Birmingham-born Dave Wakeling formed the band in 1978 with teenage black punk kid 'Ranking' Roger Charlery, the latter's prettiness and the former's handsomeness making for a formidably photogenic front pairing, assembled a multi-racial backing band including the already-veteran saxophonist Saxa, and scored a Top 10 hit in 1979 with a jubilantly hyperactive cover of Smokey Robinson's 'Tears Of A Clown', their one and only release on the 2 Tone label. As Roger told David Stubbs in a Quietus interview in 2012, "the very spectacle of black and white kids up there having fun together, it was a 'mindbomb'." And The Beat seemed to be having the most fun out of anyone in the movement (with the possible exception of Madness).

Everything about The Beat was super-sharp, staccato and punchy, from the music to the modernist aesthetic of their own Go-Feet label, with its red/black colour scheme, dance-manual footprints and cartoon mascot The Beat Girl, a "substitute Ronette" who served as a female counterpart to 2 Tone's Walt Jabsco.

Debut album I Just Can't Stop It was propelled by an inextinguishable nervous energy, fuelled as much by insecurity and paranoia ('Mirror In The Bathroom', 'Noise In This World') as goodtime partying. The Beat's early releases were relentlessly, restlessly rhythmic, an itch you could never quite scratch. Second album Wha'ppen had a dreamier, laid-back reggae feel, and sold as well as its predecessor, reaching No.3. By the time of their third album, Special Beat Service, something had changed, in British culture as much as within The Beat.

Fashion had moved on, most of The Beat's 2 Tone peers were either faltering or had broken up altogether, and the band didn't help matters by releasing inter-album single 'Hit It', a harsh funk groove with unbroadcastable lyrics about the solitude of the compulsive masturbator. Radio wouldn't touch it, and it peaked at No.70.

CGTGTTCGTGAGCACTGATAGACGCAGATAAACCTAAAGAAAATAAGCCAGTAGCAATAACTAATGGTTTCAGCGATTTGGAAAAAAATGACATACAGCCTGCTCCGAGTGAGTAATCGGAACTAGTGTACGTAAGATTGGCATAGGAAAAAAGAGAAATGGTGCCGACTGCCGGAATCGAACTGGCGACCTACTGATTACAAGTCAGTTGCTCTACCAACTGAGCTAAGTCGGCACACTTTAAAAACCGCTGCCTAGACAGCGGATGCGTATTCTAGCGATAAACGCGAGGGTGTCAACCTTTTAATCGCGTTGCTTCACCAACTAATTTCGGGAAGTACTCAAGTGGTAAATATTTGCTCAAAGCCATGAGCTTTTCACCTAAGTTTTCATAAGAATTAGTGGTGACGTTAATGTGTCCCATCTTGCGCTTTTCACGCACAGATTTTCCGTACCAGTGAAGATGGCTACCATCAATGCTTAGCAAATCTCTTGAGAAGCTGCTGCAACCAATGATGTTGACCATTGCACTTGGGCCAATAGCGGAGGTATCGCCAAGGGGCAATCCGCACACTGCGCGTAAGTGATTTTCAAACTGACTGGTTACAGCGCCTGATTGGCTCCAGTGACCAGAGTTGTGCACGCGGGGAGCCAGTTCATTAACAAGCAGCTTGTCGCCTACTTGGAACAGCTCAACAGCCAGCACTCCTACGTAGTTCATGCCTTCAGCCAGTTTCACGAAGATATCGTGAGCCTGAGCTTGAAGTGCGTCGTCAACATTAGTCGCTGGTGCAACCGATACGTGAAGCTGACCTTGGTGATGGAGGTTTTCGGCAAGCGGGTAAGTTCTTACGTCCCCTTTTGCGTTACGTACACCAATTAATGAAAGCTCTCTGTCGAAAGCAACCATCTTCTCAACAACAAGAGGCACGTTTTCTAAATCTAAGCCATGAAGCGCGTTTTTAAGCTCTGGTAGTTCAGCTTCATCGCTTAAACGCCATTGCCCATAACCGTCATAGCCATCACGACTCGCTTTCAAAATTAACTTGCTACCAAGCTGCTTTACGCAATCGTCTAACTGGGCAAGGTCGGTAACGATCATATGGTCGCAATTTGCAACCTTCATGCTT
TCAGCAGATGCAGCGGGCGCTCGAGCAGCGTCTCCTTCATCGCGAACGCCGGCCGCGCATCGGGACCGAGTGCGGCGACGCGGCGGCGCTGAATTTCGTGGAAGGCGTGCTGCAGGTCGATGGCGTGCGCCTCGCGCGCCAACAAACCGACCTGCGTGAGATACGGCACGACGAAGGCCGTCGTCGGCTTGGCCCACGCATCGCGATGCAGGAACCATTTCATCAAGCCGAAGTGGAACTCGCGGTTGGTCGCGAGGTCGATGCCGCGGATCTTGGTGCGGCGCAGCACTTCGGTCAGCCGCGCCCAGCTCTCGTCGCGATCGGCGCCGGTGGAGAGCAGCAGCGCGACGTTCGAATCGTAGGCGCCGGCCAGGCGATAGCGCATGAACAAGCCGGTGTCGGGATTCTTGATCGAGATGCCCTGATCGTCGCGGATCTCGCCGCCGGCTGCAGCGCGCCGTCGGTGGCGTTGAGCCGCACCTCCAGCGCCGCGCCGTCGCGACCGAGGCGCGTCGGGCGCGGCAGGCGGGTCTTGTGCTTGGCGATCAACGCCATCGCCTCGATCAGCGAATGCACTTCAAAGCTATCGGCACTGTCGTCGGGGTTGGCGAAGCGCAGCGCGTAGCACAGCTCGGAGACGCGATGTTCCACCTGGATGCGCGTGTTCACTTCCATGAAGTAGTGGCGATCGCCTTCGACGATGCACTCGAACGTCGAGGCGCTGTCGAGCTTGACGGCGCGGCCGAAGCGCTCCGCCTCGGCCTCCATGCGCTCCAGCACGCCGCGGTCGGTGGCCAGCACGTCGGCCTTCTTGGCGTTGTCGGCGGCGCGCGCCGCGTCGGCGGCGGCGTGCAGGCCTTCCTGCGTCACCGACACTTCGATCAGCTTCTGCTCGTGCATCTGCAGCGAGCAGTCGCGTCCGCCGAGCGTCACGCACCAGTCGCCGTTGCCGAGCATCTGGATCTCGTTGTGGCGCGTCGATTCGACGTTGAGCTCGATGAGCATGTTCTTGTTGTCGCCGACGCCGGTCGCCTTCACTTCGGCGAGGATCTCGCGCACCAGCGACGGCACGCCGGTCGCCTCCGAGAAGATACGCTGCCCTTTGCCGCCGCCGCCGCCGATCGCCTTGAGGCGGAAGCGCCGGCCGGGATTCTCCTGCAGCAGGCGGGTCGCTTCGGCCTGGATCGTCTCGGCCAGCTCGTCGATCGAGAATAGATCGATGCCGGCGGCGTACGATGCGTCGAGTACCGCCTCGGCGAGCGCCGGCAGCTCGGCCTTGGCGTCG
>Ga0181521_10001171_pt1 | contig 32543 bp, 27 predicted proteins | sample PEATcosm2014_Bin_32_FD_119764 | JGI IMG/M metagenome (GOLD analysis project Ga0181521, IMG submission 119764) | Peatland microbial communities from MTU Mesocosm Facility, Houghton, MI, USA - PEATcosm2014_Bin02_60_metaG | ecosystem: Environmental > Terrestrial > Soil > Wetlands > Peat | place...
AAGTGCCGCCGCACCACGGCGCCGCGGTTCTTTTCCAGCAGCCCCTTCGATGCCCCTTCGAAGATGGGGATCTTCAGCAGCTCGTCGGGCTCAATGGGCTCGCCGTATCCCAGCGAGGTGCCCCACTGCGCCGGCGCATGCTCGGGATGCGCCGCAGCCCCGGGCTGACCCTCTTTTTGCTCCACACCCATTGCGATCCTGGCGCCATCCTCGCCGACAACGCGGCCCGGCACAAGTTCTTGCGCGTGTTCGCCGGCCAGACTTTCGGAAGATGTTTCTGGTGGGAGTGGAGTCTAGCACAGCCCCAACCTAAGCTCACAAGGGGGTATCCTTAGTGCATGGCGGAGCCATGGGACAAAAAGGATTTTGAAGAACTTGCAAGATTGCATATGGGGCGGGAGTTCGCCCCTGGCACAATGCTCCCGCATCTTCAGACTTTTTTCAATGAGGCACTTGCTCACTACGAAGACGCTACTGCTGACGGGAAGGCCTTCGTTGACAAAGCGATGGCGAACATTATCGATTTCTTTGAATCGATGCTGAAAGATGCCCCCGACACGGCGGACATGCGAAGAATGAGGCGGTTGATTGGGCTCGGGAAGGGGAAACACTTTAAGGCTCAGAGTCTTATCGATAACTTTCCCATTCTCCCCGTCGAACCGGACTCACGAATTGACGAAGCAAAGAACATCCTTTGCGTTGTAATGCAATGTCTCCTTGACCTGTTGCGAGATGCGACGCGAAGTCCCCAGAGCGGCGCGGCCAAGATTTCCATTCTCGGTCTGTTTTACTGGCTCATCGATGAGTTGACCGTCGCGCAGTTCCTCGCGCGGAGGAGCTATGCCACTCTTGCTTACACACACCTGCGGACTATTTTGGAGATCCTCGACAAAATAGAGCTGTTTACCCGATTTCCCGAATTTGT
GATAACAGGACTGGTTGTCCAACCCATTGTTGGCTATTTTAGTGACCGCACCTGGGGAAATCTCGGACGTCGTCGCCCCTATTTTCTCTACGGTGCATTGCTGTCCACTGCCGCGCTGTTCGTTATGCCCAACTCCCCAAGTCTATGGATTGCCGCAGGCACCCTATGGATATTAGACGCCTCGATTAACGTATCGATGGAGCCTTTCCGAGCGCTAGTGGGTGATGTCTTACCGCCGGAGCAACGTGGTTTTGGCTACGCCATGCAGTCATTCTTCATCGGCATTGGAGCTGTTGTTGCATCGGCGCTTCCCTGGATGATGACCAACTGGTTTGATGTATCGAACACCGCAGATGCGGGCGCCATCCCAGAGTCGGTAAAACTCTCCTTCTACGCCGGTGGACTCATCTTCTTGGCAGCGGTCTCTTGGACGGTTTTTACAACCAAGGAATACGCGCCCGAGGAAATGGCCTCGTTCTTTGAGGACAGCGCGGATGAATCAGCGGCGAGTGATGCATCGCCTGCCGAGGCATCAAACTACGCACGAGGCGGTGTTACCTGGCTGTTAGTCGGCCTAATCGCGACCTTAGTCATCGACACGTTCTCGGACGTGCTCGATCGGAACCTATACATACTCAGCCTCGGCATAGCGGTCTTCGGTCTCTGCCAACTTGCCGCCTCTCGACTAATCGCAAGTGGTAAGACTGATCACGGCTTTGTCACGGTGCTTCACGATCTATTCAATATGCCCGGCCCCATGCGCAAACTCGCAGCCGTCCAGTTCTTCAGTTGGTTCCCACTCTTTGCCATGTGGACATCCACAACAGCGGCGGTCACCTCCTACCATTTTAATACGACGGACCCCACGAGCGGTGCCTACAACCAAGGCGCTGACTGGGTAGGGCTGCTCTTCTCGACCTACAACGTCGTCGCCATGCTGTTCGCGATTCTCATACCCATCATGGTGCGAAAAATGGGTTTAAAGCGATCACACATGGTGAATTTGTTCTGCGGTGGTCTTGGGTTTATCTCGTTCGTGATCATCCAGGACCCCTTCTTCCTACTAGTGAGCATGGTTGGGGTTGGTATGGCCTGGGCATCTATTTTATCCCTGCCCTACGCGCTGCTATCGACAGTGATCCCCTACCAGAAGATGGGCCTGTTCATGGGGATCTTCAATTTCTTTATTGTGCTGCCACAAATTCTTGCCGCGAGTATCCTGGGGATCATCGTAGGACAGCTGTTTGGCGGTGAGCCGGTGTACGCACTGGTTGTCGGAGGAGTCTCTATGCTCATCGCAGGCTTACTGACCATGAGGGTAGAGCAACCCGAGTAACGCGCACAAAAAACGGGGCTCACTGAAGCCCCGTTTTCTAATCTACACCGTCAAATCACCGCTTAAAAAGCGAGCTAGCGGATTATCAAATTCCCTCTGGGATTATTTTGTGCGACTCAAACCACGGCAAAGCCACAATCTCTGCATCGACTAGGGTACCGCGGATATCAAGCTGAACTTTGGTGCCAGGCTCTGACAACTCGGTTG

The decline in sales was sharp. Special Beat Service only reached No.23 on its release in 1982. The world wasn't listening. And the world was a sucker, because Special Beat Service is a wonderful, wonderful record. Wakeling's songwriting had stepped up a level, mature in the best possible sense (i.e. the sense that isn't just code for "fucking boring"), his lyrics showing a rare subtlety and depth. Straight-up ska-pop numbers like 'Jeanette' and jerky fidgety punk-funkers like 'Rotating Head' were a throwback to the earlier material, but SBS was dominated by thoughtful songs about relationship break-ups, with the sort of chord changes that reach in, grab your heart in a fist, and twist. On tracks like 'Save It For Later' (which belatedly broke The Beat in America when MTV and college radio picked up on it), with its classic chiming guitars, the ska revival felt like a distant memory. Even jazzy piano breaks were now allowed, on 'I Confess' and the astonishingly beautiful 'End Of The Party'. I played it to the point of destruction, in the full knowledge that almost nobody else was.